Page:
Sunday, January 10, 2010

Dead tree edition

It may be the case that all of us are the last generation that will appreciate the value of ink on paper.  Nonetheless, this really is much cooler in print.  Here is what I have in PG today which is essentially wordle graphic of all the governments in Southwestern Pennsylvania. Not a short list. Worth the price to see it filling most of a full page of newsprint. But the digital version looks like this:


Blogger Infinonymous said...

This provides a useful perspective.

Too often we forget that Allegheny County residents constitute less than half of the region's population, and that the City of Pittsburgh inhabitants are a minority within the county and approximate 15 percent of the region's population.

To enable the mistakes and stubbornness of relatively few -- whether it be 1,000 residents of a pointless political subdivision or 300,000 voters in a dysfunctional city -- to threaten an entire region would be inexplicable.

Terming the Port Authority a "government" seems curious. What about Pitt? It does everything PAT does -- transportation, police, expenditure of public funds -- only better, then provides additional services. I would not argue for Pitt's inclusion, but the omission renders PAT's spot inexplicable.

Thank you for contributing this to the Post-Gazette, particularly if its size occasioned excision of even a word of Jack Kelly's weekly contribution.

Sunday, January 10, 2010 12:02:00 PM  
Blogger C. Briem said...

I am sure Jack was not impacted a word from anything I did....

The issues involved in what is or what is not a government is too much to even begin to get into here. You may think the distinction is clear, but it isn't. There are legal, historical, practical, even metaphysical issues involved along the way.

Pitt is at best a state supported institution and does not really have any of the powers of government. It also has a clear history of governance independent of the commonwealth. granted it does have a police force but that is not usually enough to qualify something as a local government. Wheras PAAC is entirely a creation of state legislation (the Second Class County Port Authorities Act) and clearly a public transit authority as defined in Pennsylvania.

For those who really want to get into some of the bigger issues more a recent report touching on the issues is here:

Sunday, January 10, 2010 2:48:00 PM  
Blogger Vannevar said...

Am I interpreting Max Weber right when he says that to be a government, the entity has to have a monopoly on the legitimate use of violence?

In that case, the entities with police departments (including transit cops, housing cops, school cops) would count. I would also count the municipalities that contract for police coverage. What Would Max Veber say about the definition of a government?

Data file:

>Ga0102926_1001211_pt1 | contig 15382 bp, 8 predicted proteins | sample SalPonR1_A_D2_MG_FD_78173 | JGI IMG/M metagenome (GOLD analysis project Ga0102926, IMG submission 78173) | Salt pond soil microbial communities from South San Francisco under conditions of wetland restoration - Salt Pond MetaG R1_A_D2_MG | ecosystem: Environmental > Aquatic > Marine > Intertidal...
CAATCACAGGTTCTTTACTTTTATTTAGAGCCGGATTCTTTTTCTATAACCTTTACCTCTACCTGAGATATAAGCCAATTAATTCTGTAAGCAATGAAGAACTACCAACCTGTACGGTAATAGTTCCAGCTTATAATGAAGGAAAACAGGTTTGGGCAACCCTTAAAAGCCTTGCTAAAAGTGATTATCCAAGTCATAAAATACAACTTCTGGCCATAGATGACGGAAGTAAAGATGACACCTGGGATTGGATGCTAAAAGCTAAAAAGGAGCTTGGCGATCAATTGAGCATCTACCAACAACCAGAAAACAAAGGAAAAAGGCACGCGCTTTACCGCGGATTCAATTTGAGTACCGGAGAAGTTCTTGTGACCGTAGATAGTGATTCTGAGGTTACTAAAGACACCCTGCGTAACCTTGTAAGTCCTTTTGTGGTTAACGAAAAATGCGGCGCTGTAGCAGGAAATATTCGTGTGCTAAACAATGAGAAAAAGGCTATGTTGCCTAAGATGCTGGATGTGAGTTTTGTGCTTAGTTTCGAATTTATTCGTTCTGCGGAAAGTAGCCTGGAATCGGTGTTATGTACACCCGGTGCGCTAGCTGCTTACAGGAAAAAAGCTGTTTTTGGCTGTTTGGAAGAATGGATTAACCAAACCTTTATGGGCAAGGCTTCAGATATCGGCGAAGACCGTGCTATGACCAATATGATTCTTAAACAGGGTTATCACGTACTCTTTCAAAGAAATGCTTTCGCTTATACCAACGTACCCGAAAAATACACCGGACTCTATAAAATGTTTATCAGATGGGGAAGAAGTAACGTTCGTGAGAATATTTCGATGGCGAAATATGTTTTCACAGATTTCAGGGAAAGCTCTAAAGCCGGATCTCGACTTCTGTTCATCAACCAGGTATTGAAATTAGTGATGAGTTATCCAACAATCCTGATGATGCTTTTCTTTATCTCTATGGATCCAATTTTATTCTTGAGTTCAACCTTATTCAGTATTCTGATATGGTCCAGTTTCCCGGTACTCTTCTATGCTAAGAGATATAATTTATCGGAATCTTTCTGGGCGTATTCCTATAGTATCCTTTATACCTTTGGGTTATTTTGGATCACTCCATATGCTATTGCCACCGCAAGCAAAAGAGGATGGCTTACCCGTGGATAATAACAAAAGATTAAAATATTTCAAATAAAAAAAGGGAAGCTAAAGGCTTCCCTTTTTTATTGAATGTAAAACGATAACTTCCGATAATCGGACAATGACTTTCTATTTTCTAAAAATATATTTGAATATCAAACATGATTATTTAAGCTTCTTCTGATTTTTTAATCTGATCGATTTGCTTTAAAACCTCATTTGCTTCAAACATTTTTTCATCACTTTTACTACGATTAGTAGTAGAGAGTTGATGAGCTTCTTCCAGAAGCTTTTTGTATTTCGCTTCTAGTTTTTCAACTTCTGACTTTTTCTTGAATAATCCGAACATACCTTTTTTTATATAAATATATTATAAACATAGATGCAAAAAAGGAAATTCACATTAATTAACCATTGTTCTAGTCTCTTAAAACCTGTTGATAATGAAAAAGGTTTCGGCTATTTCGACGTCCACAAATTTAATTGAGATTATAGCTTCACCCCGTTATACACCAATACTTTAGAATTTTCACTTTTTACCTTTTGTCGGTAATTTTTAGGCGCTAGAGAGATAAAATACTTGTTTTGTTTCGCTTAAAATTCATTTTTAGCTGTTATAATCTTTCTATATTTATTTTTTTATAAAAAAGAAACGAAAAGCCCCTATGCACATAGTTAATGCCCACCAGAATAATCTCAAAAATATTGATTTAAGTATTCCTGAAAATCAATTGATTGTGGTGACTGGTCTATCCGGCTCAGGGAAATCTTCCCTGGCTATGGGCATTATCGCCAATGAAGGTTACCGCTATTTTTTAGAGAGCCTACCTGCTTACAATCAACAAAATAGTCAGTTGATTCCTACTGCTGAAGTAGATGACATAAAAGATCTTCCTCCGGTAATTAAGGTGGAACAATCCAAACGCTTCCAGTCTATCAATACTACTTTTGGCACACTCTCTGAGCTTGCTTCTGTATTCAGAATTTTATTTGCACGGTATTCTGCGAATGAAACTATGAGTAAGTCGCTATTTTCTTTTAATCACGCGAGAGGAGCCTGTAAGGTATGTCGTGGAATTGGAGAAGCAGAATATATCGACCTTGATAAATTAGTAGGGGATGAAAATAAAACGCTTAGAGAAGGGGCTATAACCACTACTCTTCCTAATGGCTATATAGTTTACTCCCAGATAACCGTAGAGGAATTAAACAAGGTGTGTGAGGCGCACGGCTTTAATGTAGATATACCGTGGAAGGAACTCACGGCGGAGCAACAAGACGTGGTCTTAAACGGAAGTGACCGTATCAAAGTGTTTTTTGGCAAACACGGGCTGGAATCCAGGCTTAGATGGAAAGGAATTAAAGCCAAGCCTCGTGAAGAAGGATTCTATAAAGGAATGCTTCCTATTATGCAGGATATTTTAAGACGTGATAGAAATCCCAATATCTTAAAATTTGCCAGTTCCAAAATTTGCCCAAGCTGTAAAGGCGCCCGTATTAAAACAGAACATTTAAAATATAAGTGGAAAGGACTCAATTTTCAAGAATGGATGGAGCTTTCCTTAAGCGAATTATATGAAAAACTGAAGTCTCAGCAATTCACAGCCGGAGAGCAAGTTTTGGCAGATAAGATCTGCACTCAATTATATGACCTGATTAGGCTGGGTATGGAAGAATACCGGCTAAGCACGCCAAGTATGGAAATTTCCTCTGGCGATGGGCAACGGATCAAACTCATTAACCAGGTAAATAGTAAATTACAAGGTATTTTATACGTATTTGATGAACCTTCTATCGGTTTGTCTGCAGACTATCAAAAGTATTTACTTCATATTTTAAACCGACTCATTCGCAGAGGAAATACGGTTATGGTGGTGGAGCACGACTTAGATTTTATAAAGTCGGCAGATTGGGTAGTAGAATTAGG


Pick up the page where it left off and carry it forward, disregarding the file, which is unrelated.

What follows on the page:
Sunday, January 10, 2010 8:24:00 PM  
Blogger C. Briem said...

Hmm... is it a necessary or sufficient condition? The converse can't be true of course since we now have plenty of municipalities that do not have a police force at all any more.

In fact.. the reason Philadelphia consolidated it's municipalities came from a law that was enacted that said municipalities had to have their own police forces. It is probably an interesting question why the lack of local police forces was seen as a bigger policy problem a decade and a half ago on the other side of the state than it is in Western Pennsylvania today. Such is progress I suppose.

Sunday, January 10, 2010 9:13:00 PM  
Blogger C. Briem said...

I meant a century and a half ago of course.

Sunday, January 10, 2010 9:25:00 PM  
Anonymous MH said...


As used in political science, "monopoly on the legitimate use of violence" would refer to the U.S. government and other national governments. I suppose some would try to count the U.S. states in that, but it probably hasn't been a broadly used line of thinking since Reconstruction.

A local government in the U.S., regardless of size, doesn't have the ability to legitimize its use of force as it is all conditioned on actions and laws of the state government and constitution. And the states don't really have a monopoly as they cannot exclude the federal government.

Sunday, January 10, 2010 10:07:00 PM  
Anonymous johnnyg said...

Isn't the ironic thing that we have so many authorities precisely because our local government system is disfunctional? Aren't most authorities created because local government can't effectively--let alone efficiently--deliver a service? My recollection is that I read that the Pgh Water and Sewer Authority was created because the City refused to spend any money on maintaining the water and sewer lines in the City.

Monday, January 11, 2010 3:25:00 PM  
Blogger C. Briem said...

the shortest and modal answer is that most authorities were created and exist in order to facilitate borrowing money in one sense or another.

Monday, January 11, 2010 6:19:00 PM  

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